• Credit history. In order to build your credit score, you must have active credit. In other words, you may want to keep your credit card accounts open, even if the account is paid and the card is not being used.
  • Post-bankruptcy credit history. If you have filed a Chapter 7 or Chapter 13 bankruptcy, it is important to demonstrate responsible use of credit afterward. This means paying your bills on time and keeping credit cards with only low balances.
  • Debt. After your bankruptcy discharge, you probably will have little debt left. However, it is important to make paying any remaining debt a top priority.
  • Variety of credit. It is normal to have secured and unsecured debt, but the best strategy for keeping your finances under control is to only use credit when necessary.

A knowledgeable lawyer at Faro Crowder, PA, will not only help you obtain the debt relief you need through filing a bankruptcy case, but we will also work with you in creating a plan for rebuilding your credit once you emerge from your case. Call us today to schedule your initial consultation.

How Will Bankruptcy Impact My Credit Score?

If you are considering filing an individual Chapter 7 or Chapter 13 case, it is important to understand all of the pros and cons associated with bankruptcy. One of the primary concerns debtors have is how it will impact their credit score. The answer differs for each person, since no two situations are identical. However, for many individuals, their history of past due payments, repossessions or lawsuits have already negatively impacted their credit score. As a result, the bankruptcy filing does not have a huge effect, especially when compared to the benefit of eliminating debt and getting your finances back on track.

A Chapter 7 and a Chapter 13 filing effect your credit score differently. A Chapter 7 will remain on your credit report for 10 years from the date you file. A Chapter 13 filing remains on your report for only seven years from the time you file. The reason Chapter 13 is removed from your report sooner is because a Chapter 13 debtor repays a portion of what is owed to his/her creditors. Thus, the Chapter 13 debtor’s credit score is not as negatively affected by the filing as a Chapter 7 debtor’s score.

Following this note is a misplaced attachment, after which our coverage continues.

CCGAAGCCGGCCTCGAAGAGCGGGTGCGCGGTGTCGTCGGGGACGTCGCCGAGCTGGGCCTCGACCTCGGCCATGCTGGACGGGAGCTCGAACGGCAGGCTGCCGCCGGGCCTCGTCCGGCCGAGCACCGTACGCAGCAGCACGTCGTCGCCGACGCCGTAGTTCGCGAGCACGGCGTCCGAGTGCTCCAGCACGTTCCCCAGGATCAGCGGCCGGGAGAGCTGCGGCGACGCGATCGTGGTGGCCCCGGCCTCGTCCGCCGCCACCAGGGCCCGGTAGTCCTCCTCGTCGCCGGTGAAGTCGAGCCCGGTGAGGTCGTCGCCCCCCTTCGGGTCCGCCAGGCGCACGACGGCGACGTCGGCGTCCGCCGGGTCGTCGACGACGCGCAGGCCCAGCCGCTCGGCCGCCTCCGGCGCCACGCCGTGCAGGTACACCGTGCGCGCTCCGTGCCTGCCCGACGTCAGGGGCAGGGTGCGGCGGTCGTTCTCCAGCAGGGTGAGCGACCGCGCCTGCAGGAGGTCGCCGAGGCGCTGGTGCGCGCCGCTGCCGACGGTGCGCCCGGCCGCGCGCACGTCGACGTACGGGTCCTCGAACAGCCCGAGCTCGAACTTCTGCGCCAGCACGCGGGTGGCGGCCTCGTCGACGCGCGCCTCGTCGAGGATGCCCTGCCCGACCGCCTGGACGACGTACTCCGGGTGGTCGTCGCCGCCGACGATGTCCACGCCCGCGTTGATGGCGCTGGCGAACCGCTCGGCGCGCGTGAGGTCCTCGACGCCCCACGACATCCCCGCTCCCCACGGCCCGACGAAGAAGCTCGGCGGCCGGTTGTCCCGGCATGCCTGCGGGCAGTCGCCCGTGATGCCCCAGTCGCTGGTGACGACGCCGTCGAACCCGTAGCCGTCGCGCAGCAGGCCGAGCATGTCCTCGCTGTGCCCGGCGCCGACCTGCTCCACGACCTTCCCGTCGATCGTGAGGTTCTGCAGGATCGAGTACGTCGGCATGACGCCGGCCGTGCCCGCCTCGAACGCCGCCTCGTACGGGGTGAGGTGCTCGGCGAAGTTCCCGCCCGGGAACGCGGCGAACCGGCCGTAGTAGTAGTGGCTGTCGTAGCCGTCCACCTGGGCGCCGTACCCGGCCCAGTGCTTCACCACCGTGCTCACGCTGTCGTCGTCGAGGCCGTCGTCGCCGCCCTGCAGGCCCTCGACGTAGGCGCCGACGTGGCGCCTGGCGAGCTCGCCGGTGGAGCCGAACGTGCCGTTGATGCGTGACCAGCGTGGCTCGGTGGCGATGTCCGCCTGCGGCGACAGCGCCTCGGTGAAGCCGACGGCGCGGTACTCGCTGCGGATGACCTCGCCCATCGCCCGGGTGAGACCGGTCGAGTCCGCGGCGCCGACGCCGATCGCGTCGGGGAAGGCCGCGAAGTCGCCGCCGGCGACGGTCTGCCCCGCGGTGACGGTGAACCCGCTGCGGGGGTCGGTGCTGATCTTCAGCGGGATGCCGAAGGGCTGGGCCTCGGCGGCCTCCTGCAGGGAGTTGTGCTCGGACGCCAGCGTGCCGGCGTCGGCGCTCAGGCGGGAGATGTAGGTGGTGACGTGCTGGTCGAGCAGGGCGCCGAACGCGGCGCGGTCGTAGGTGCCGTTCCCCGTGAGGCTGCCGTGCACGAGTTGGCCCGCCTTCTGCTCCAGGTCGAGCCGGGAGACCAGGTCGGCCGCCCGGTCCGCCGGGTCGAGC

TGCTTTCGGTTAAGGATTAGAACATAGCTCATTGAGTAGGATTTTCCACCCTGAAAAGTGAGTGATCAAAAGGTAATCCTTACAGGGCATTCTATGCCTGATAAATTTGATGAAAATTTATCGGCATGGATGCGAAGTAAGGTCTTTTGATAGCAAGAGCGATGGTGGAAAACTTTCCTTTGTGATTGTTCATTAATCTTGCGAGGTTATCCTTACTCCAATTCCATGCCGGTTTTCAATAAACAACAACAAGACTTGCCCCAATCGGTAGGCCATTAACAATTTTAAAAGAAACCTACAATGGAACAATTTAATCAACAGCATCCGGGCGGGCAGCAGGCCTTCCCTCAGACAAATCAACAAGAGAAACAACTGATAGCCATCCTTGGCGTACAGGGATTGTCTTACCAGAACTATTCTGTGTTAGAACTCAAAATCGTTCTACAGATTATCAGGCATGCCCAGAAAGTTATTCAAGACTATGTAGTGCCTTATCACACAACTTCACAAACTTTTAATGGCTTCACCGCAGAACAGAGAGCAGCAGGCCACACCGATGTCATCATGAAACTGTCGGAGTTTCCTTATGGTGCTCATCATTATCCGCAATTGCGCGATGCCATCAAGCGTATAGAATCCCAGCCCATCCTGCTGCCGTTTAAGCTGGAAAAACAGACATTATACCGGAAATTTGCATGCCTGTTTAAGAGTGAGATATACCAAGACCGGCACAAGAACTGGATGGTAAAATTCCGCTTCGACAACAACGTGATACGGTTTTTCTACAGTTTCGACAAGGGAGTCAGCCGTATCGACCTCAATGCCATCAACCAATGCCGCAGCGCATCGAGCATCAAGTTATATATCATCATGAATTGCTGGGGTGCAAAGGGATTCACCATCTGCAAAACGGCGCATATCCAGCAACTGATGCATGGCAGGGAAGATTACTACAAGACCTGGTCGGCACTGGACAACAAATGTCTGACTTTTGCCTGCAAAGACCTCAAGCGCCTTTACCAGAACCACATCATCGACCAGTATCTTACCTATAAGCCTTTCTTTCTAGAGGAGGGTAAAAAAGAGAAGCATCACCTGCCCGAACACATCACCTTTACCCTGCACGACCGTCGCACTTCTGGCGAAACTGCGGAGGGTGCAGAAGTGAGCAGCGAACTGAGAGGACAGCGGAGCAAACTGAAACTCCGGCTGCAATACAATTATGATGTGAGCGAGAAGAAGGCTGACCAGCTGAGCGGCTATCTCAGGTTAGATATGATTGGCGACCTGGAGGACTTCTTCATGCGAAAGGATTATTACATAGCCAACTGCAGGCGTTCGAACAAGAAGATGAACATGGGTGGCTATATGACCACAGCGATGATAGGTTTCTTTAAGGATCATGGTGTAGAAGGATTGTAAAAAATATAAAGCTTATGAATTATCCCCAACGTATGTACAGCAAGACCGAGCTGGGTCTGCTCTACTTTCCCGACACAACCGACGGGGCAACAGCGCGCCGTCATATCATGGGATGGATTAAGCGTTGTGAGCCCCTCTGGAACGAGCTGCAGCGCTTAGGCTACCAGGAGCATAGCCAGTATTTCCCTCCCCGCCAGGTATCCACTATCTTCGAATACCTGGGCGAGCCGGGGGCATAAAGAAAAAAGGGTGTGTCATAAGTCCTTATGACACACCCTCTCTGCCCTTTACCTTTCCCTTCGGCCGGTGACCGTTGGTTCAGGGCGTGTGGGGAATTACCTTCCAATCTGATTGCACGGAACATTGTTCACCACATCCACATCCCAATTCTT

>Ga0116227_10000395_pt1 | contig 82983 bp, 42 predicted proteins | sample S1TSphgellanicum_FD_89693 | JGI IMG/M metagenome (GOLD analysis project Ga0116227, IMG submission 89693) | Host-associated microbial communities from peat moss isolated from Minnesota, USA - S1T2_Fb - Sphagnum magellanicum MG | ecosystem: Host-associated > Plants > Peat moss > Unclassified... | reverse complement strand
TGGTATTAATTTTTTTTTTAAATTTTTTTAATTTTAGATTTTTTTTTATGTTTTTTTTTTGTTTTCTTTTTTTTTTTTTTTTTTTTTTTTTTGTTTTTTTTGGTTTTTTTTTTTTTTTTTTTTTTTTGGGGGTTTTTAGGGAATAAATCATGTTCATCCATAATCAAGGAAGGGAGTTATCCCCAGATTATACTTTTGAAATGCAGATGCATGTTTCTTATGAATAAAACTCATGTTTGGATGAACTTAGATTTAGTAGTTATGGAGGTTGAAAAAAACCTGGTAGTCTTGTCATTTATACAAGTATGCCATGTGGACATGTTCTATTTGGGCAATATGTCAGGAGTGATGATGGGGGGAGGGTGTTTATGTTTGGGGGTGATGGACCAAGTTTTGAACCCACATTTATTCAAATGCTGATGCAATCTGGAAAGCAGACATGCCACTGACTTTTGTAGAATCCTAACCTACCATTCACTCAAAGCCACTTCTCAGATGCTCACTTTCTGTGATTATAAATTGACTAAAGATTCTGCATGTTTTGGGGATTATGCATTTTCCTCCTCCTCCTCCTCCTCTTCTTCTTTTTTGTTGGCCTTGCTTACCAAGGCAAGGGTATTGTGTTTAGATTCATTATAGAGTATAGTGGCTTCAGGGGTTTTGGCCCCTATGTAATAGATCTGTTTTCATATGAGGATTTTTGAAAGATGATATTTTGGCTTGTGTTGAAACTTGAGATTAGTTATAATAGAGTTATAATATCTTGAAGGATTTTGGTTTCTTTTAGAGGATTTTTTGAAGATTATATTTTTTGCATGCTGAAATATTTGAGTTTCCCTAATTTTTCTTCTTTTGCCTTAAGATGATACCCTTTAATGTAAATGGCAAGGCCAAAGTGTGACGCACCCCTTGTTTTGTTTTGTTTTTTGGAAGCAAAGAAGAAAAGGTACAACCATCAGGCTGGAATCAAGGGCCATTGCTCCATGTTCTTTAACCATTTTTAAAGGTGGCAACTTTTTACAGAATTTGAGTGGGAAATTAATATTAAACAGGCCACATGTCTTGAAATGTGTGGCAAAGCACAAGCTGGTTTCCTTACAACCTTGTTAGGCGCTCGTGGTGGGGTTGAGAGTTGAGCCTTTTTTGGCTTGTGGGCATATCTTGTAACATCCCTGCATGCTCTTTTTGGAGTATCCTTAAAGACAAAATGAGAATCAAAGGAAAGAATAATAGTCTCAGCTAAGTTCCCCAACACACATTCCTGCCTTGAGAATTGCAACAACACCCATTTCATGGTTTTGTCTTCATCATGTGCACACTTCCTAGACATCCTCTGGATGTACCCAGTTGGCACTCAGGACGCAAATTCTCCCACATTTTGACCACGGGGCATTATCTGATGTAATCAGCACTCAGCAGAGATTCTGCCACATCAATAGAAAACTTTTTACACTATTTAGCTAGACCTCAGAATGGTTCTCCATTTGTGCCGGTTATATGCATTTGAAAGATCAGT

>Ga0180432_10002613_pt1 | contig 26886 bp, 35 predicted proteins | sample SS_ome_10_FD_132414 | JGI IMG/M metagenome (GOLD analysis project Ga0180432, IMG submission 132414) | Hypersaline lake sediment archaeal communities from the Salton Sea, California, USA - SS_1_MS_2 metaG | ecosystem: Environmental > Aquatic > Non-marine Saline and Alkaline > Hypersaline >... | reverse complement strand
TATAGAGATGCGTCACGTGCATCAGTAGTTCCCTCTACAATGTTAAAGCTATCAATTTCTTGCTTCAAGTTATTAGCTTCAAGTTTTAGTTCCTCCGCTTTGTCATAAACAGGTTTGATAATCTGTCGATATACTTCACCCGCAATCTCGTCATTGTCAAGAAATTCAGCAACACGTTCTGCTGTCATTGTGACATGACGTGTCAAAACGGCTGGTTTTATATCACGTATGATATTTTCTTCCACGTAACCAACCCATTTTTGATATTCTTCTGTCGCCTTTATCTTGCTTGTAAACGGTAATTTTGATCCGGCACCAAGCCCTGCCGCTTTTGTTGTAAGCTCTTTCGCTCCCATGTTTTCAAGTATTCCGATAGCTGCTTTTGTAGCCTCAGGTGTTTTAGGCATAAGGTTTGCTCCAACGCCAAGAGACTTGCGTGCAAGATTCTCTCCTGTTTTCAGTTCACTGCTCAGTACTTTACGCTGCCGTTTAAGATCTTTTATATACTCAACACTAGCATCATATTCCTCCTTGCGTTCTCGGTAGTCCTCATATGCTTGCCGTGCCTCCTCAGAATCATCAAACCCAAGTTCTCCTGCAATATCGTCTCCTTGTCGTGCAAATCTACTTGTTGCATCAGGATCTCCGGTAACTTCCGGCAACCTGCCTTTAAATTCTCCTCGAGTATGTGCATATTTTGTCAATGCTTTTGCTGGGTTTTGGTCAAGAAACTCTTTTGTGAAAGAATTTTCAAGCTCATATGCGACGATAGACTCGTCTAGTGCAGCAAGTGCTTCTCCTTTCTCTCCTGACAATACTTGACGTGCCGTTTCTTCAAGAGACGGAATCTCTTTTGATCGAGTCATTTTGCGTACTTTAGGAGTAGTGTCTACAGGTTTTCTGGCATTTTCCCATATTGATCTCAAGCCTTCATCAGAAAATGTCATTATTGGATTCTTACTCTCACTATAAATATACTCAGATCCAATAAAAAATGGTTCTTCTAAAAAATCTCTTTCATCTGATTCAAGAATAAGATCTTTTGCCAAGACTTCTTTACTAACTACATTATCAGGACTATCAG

It is important to understand that in both types of cases, the longer you have been out of bankruptcy, the lower the impact of the filing on your credit score. Additionally, while a Chapter 7 notation remains on your credit report longer, it also allows you to eliminate more debt in a quicker amount of time. A typical Chapter 7 case lasts four to six months while a Chapter 13 case lasts three to five years. Thus, a Chapter 7 debtor receives a discharge of debt sooner and can start rebuilding his/her credit quicker.

For help understanding the pros and cons of filing a personal bankruptcy, contact our office for a free initial consultation. Office located in Melbourne, Florida.

Starting Over

Starting Over | Credit Score | Melbourne, FL Attorney

Bankruptcy hurts your credit score.

Your credit score is how lender’s determine whether you are going to be a good customer or not, and bankruptcy means many of your creditors did not get what you agreed to pay them.

Many people believe that they are not allowed to borrow money for a certain period of time after they file bankruptcy. You are not allowed to borrow money while you are in Chapter 13, Chapter 12, or Chapter 11 without permission (sometimes from the Court, sometimes from the Trustee).

After your bankruptcy is closed (or with the required permission) you are allowed to borrow.  However, lenders are not required to lend to you.  Some will, but you will pay a premium for being high risk in the form of higher interest rates, and the amount they will be willing to lend to you will be less.  Unfortunately, while you just got out of debilitating debt, the only way to rebuild credit is to borrow money, and pay it back.